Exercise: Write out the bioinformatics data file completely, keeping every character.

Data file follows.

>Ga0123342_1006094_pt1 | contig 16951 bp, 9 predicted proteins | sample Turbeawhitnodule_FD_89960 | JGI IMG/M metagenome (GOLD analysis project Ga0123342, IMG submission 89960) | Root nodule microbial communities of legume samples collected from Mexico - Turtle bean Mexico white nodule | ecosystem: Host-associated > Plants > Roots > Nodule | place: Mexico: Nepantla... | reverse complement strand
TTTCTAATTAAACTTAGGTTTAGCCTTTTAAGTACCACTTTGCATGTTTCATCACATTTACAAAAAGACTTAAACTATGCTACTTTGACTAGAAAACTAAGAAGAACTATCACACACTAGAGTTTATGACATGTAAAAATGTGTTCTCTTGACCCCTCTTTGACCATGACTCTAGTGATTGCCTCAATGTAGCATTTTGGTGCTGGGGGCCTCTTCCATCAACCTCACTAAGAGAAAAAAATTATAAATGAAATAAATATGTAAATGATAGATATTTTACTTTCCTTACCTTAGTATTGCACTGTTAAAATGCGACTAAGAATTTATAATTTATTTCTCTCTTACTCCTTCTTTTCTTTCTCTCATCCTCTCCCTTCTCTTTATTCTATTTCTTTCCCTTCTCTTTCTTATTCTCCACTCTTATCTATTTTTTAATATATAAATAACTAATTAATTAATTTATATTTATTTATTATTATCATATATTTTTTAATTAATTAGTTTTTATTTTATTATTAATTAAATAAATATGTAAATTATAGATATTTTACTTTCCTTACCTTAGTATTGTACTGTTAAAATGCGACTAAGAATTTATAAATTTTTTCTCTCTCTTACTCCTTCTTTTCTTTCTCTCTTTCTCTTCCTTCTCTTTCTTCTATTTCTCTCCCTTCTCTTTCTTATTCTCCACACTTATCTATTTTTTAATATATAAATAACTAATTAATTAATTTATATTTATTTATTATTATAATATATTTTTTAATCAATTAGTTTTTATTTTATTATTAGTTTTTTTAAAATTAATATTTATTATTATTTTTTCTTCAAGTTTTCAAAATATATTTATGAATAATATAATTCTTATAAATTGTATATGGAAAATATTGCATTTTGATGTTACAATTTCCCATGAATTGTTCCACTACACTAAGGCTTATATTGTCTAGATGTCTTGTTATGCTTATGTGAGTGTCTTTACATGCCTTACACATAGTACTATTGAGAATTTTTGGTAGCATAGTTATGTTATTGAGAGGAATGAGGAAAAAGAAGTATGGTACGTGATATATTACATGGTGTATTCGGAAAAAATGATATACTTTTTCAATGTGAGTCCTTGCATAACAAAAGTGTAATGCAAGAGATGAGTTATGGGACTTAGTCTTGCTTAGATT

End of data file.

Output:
>Ga0123342_1006094_pt1 | contig 16951 bp, 9 predicted proteins | sample Turbeawhitnodule_FD_89960 | JGI IMG/M metagenome (GOLD analysis project Ga0123342, IMG submission 89960) | Root nodule microbial communities of legume samples collected from Mexico - Turtle bean Mexico white nodule | ecosystem: Host-associated > Plants > Roots > Nodule | place: Mexico: Nepantla... | reverse complement strand
TTTCTAATTAAACTTAGGTTTAGCCTTTTAAGTACCACTTTGCATGTTTCATCACATTTACAAAAAGACTTAAACTATGCTACTTTGACTAGAAAACTAAGAAGAACTATCACACACTAGAGTTTATGACATGTAAAAATGTGTTCTCTTGACCCCTCTTTGACCATGACTCTAGTGATTGCCTCAATGTAGCATTTTGGTGCTGGGGGCCTCTTCCATCAACCTCACTAAGAGAAAAAAATTATAAATGAAATAAATATGTAAATGATAGATATTTTACTTTCCTTACCTTAGTATTGCACTGTTAAAATGCGACTAAGAATTTATAATTTATTTCTCTCTTACTCCTTCTTTTCTTTCTCTCATCCTCTCCCTTCTCTTTATTCTATTTCTTTCCCTTCTCTTTCTTATTCTCCACTCTTATCTATTTTTTAATATATAAATAACTAATTAATTAATTTATATTTATTTATTATTATCATATATTTTTTAATTAATTAGTTTTTATTTTATTATTAATTAAATAAATATGTAAATTATAGATATTTTACTTTCCTTACCTTAGTATTGTACTGTTAAAATGCGACTAAGAATTTATAAATTTTTTCTCTCTCTTACTCCTTCTTTTCTTTCTCTCTTTCTCTTCCTTCTCTTTCTTCTATTTCTCTCCCTTCTCTTTCTTATTCTCCACACTTATCTATTTTTTAATATATAAATAACTAATTAATTAATTTATATTTATTTATTATTATAATATATTTTTTAATCAATTAGTTTTTATTTTATTATTAGTTTTTTTAAAATTAATATTTATTATTATTTTTTCTTCAAGTTTTCAAAATATATTTATGAATAATATAATTCTTATAAATTGTATATGGAAAATATTGCATTTTGATGTTACAATTTCCCATGAATTGTTCCACTACACTAAGGCTTATATTGTCTAGATGTCTTGTTATGCTTATGTGAGTGTCTTTACATGCCTTACACATAGTACTATTGAGAATTTTTGGTAGCATAGTTATGTTATTGAGAGGAATGAGGAAAAAGAAGTATGGTACGTGATATATTACATGGTGTATTCGGAAAAAATGATATACTTTTTCAATGTGAGTCCTTGCATAACAAAAGTGTAATGCAAGAGATGAGTTATGGGACTTAGTCTTGCTTAGATT